Riek Machar
South Sudanese rebel leader Riek Machar expected to reach capital Juba to resume vice-president officeGetty Images

South Sudan's rebel leader Riek Machar is due to arrive in the capital Juba to resume his position of vice-president. His reinstatement is part of a series of measures contained in a peace deal aimed at ending a civil war that has caused the deaths of thousands and the displacement of more than 2 million people.

Machar, who left Juba when the conflict erupted in 2013, will work with president Salva Kiir to form a unity government. The rebel leader was originally scheduled to arrive on 18 April. His delay was due to "logisitical reasons," according to a spokesman, who refused to give further details.

The leader was staying at rebel military headquarters in Pagak, in South Sudan's Upper Nile state. William Ezekiel, spokesperson for the armed opposition faction The Sudan People's Liberation Movement-in-Opposition (SPLM-IO), explained the plane carrying opposition officials from Pagak to Gambella, Ethiopia, was behind schedule, the Sudan Tribune reported.

It is not yet clear whether the delay was connected to the massacre of hundreds of people in Gambella, for which members of South Sudan's Murle tribe have been blamed.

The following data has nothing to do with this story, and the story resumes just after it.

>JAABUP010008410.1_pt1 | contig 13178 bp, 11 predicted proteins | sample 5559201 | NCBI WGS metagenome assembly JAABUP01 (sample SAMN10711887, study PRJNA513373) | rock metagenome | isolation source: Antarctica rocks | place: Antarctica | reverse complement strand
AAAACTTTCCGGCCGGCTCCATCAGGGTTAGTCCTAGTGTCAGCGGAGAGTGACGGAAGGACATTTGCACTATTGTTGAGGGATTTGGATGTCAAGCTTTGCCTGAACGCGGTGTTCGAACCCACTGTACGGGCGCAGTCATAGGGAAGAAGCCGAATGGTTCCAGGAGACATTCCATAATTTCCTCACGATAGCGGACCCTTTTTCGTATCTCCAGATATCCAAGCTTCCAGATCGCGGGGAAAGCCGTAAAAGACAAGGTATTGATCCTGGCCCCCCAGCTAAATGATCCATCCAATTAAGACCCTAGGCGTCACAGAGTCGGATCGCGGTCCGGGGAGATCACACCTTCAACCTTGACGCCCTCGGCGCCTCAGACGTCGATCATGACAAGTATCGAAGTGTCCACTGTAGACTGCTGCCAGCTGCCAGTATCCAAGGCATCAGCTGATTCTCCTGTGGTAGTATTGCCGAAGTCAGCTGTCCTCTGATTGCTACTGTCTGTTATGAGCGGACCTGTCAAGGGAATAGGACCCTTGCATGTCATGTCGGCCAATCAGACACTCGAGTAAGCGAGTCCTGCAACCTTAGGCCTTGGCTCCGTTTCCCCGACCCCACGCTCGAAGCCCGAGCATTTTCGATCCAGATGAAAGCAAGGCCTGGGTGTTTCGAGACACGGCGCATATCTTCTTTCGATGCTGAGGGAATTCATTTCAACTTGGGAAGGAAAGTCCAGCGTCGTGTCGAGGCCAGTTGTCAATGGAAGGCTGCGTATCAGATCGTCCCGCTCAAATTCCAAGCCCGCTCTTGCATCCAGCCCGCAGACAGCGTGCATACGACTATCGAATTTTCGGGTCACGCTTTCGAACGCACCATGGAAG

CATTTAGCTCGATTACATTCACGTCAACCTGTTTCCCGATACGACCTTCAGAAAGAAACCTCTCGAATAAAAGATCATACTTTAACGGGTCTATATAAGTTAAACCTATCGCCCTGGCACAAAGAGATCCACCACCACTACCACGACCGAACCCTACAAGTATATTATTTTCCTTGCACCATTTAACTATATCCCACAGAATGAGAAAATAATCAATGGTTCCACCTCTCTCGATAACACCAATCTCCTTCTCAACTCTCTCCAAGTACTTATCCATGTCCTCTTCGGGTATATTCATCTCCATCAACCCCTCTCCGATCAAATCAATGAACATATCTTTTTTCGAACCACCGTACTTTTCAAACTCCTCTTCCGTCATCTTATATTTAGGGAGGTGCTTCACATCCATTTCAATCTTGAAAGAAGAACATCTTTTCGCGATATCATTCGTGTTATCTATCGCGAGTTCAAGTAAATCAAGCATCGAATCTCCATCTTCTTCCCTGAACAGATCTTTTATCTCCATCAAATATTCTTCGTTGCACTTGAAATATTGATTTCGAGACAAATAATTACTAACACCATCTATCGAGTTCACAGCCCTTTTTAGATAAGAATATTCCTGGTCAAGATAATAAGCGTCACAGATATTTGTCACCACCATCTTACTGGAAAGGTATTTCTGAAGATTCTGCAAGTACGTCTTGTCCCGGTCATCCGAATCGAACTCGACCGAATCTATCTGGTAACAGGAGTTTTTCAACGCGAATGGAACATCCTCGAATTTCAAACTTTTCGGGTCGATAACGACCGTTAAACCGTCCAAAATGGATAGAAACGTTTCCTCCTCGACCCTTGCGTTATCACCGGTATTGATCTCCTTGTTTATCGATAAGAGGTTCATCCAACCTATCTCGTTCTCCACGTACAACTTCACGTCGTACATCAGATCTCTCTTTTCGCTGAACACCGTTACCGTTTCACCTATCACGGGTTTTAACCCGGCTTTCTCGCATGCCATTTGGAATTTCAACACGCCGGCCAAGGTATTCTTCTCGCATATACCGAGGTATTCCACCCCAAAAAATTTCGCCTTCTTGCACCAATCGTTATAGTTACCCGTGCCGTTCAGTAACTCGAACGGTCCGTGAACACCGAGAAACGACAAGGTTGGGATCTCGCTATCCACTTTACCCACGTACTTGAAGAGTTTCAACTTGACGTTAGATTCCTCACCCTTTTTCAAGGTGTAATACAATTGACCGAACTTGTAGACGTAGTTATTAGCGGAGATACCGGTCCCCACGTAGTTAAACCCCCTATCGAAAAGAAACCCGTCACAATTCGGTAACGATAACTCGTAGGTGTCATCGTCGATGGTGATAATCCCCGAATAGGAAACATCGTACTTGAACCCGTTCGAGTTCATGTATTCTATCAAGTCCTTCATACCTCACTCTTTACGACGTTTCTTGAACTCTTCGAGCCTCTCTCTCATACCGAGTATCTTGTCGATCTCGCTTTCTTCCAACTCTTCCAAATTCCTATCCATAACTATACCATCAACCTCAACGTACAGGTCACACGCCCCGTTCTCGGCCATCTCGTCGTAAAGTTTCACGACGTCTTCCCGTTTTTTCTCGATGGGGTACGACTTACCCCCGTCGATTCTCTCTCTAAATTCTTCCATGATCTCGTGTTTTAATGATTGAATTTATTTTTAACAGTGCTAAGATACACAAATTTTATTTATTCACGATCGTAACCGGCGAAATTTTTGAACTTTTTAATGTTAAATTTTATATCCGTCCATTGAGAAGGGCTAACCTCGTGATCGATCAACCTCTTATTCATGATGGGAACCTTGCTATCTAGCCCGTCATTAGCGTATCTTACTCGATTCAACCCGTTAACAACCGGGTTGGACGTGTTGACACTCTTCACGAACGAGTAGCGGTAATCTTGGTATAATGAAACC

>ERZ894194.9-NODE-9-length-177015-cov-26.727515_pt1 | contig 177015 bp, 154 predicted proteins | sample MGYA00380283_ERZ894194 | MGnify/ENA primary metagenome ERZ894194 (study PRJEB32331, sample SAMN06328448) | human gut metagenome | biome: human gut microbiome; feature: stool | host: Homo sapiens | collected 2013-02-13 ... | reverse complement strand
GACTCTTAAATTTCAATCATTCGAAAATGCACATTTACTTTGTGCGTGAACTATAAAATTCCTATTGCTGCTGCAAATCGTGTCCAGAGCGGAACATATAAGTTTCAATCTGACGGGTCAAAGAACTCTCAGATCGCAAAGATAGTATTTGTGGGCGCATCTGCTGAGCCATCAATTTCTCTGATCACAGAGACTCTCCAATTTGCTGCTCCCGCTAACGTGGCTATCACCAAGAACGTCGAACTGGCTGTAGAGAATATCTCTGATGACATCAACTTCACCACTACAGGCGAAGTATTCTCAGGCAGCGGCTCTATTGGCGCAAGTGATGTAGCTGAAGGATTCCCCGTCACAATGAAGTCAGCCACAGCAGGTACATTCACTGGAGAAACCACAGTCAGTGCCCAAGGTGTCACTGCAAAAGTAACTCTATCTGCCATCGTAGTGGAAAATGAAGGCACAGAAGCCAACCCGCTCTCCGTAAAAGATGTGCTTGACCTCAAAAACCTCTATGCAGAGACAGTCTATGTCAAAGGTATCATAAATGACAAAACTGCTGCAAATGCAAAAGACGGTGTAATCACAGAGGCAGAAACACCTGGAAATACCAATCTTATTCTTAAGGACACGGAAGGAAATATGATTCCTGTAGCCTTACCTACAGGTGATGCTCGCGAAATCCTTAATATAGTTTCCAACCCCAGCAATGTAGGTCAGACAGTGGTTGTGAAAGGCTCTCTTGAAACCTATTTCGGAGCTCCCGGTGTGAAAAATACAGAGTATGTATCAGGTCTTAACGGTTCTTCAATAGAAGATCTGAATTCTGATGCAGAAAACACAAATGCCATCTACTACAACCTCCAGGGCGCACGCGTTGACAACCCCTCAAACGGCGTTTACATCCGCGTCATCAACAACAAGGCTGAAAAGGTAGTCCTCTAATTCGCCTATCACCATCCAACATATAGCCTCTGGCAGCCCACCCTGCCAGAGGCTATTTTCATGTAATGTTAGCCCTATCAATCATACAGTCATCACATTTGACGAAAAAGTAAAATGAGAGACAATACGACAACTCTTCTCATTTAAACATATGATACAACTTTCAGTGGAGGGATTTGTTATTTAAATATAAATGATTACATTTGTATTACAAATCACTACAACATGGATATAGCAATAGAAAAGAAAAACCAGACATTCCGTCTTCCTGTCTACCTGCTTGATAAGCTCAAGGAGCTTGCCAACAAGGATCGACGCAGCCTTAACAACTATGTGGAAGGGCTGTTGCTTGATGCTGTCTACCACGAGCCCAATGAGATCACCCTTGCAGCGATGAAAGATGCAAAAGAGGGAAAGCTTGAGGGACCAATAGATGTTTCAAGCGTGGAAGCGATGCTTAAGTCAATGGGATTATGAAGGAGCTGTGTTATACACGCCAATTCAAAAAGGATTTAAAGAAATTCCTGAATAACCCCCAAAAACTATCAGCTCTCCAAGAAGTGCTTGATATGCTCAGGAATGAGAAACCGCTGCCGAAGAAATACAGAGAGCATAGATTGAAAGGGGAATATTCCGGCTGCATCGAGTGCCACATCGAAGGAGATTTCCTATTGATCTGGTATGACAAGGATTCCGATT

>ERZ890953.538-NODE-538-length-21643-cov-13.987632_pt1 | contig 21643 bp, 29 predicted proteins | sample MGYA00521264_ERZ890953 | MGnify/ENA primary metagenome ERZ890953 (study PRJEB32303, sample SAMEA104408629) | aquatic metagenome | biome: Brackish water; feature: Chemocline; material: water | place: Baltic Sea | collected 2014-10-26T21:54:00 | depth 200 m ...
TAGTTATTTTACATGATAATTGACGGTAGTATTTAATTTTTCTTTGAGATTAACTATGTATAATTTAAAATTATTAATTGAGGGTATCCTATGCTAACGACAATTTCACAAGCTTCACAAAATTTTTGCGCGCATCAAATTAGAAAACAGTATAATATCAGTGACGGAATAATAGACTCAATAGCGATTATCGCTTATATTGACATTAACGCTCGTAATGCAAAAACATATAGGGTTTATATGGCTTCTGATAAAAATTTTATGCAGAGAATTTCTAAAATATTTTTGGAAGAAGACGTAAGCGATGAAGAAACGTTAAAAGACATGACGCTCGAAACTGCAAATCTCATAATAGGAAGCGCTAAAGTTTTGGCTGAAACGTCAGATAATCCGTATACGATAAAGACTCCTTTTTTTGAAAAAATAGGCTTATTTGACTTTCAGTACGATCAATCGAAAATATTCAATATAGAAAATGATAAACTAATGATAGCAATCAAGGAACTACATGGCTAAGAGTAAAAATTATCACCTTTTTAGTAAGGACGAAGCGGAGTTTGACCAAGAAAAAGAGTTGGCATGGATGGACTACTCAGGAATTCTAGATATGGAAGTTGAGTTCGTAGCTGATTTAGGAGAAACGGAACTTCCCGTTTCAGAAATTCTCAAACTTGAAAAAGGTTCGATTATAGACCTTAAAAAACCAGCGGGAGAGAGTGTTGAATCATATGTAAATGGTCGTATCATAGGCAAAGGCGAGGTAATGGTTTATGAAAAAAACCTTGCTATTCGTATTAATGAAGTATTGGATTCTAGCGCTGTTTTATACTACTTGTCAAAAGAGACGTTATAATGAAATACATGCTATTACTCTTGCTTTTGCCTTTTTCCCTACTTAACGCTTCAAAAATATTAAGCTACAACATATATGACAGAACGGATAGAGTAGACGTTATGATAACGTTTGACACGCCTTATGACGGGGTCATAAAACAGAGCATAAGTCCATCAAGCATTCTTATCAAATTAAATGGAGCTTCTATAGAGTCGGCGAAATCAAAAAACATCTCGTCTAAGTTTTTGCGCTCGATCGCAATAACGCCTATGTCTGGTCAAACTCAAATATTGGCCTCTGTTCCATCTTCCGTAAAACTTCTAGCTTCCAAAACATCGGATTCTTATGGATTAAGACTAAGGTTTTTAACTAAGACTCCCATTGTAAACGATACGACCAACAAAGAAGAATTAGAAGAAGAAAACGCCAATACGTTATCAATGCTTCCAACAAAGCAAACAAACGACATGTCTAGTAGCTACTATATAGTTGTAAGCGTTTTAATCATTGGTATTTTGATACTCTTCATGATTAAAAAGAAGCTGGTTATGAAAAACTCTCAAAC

South Sudan descended into civil war in 2013 when Kiir, from the Dinka ethnic group, fired Machar, from the Nuer group, and his cabinet. The dismissal followed Kiir's decision to replace members of the army and government amid rumours of a coup plot by Machar.

Ethnic-related violence then spread, with militia groups carrying out attacks in villages and areas known to be inhabited by either Dinka or Nuer tribes.

More than 10,000 civilians have so far been killed in the conflict, amid allegations of crimes against humanity committed by both sides, including extra-judicial killings, abductions, rape, torture and use of child soldiers. At least two million people have also been displaced.

Although the two warring factions have signed at least seven peace deals, the violence has continued, and a January report from the African Union blamed both opposing leaders for the ongoing unrest.

South Sudan fresh fighting
A woman and a girl from the Dinka community are pictured next to a soldier in the Sobat Secondary School in Malakal in February 2016Albert Gonzalez Farran/AFP/Getty Images